Let’s take a brief look at the contents of the Washington report. It says in the introduction, “The civil authorities in general have effective control over security forces. But occasionally elements of the Police Nationale d’Haïti (PNH – Haitian National Police) act independently.” Farther along, in the second paragraph of the 21-page document, the US authorities broach the subject of human rights. “The following problems concerning human rights have been reported: parliamentary elections were not held on schedule… PNH agents are presumed to have engaged in killings… participation of the PNH in kidnappings… violence and social discrimination against women, abuse of children, human trafficking, violations of workers’ rights.” It seems like a fairy tale. What irony! Washington talking about violations of the rights of workers, children and women? When that country is the largest supplier of sophisticated weapons, which kill women and children in particular throughout the world. (more…)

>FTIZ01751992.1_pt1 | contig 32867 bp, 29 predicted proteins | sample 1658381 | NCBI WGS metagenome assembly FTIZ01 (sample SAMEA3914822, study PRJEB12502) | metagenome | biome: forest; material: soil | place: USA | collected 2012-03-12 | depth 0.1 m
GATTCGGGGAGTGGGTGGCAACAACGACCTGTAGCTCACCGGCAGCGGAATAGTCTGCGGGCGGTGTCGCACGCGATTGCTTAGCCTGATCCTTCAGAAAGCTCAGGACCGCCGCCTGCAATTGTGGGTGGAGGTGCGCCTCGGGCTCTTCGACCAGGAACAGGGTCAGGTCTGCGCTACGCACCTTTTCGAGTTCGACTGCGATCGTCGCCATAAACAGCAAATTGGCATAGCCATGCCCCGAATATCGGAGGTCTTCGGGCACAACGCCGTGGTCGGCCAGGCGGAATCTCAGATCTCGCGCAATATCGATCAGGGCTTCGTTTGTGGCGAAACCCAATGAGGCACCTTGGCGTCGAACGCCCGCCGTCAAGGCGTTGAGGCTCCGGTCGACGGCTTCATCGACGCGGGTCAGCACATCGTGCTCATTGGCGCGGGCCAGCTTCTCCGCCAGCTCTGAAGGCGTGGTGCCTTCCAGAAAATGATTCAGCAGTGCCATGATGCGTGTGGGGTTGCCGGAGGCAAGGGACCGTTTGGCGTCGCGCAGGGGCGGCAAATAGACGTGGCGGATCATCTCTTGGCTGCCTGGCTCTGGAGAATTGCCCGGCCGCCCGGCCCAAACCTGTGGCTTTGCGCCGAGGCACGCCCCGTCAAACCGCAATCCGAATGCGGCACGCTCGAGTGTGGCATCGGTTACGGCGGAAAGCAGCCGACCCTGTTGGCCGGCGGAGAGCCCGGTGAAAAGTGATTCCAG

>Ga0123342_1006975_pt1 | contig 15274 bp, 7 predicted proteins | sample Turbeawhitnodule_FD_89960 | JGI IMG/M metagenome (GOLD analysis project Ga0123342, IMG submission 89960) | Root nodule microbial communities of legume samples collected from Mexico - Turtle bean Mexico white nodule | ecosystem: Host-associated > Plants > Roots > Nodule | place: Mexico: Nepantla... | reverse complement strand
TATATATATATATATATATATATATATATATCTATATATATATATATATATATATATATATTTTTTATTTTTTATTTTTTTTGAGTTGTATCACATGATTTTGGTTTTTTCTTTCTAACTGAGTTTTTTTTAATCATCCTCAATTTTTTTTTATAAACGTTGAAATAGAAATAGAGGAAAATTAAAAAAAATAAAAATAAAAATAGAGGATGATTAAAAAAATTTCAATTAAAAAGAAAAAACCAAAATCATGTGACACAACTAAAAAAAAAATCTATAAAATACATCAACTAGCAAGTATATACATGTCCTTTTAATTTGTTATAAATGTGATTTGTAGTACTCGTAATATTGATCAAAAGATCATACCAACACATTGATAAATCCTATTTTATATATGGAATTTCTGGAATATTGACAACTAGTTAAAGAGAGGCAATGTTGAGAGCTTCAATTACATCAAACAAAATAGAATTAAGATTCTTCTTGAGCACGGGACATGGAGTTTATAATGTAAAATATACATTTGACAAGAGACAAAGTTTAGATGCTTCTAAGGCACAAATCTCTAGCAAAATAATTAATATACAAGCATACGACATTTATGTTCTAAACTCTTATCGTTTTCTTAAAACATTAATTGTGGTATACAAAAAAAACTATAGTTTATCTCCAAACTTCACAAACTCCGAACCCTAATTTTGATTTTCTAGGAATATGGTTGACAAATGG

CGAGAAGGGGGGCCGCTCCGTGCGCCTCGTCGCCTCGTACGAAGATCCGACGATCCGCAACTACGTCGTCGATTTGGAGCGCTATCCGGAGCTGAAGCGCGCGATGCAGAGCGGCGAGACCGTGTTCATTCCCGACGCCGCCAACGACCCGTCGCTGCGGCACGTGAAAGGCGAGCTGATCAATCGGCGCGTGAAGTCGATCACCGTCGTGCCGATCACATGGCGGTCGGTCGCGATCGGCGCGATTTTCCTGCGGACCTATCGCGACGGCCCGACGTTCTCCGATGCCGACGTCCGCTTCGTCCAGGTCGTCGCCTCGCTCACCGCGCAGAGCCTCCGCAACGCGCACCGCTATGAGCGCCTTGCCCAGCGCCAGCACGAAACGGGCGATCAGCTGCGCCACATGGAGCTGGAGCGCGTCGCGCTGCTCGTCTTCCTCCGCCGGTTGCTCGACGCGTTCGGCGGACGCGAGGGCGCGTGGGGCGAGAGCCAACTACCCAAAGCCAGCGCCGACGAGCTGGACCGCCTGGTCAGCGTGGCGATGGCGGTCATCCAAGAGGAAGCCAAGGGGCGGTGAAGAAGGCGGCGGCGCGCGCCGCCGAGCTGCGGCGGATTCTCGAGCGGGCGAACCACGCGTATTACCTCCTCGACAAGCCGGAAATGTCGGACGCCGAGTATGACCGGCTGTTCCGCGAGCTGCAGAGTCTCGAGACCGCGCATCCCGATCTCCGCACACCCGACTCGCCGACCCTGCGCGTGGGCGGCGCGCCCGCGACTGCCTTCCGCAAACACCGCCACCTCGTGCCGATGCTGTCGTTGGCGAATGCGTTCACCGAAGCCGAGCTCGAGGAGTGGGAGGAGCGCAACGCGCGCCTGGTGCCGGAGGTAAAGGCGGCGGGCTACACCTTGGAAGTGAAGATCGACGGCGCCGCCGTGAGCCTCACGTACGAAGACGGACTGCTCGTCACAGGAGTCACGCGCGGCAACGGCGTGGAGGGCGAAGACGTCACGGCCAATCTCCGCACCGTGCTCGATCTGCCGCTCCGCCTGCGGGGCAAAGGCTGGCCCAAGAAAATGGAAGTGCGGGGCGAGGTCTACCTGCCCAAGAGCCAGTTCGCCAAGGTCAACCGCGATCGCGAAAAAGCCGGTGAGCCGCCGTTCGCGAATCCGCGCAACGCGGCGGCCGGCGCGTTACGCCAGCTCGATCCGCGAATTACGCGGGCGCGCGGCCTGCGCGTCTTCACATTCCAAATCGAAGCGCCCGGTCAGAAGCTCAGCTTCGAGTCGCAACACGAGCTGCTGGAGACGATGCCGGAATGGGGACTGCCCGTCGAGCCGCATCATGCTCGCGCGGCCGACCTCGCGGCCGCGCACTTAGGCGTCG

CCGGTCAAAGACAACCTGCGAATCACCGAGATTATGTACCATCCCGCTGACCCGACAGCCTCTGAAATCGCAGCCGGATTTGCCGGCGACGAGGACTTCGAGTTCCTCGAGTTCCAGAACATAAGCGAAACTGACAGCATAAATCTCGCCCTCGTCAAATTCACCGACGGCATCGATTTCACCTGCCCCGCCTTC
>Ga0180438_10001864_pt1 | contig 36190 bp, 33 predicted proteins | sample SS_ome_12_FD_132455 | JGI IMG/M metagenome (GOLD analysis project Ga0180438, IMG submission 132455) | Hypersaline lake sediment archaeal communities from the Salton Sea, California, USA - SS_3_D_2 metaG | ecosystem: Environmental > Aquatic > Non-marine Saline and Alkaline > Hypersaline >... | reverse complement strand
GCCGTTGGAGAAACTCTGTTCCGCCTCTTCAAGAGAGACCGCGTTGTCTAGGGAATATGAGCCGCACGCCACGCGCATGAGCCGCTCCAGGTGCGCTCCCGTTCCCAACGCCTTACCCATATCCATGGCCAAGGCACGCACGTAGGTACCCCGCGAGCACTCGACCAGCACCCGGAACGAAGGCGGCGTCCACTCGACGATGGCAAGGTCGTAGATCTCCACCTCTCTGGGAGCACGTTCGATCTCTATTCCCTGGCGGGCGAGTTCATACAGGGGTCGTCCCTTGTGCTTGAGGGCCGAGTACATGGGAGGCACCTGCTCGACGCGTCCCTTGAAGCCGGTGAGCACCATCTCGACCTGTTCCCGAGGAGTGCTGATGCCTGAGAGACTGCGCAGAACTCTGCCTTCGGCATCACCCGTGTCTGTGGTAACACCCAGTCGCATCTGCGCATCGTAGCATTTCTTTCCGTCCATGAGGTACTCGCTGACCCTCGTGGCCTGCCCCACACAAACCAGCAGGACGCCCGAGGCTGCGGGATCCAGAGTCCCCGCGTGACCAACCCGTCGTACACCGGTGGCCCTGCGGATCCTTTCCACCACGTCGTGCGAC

The vultures circle over Haiti

Sunday, March 14th, 2010

Photo by Shaul Schwarz, CNN.

[Translation of an essay from Haïti-Progrès.]

The great powers like the United States and France have been engaged in a diplomatic  fencing match ever since the eathquake of January 12, which left at least 300,000 dead, as many injured and crippled, thousands displaced and at least two million homeless, and more than 250,000 homes destroyed. (more…)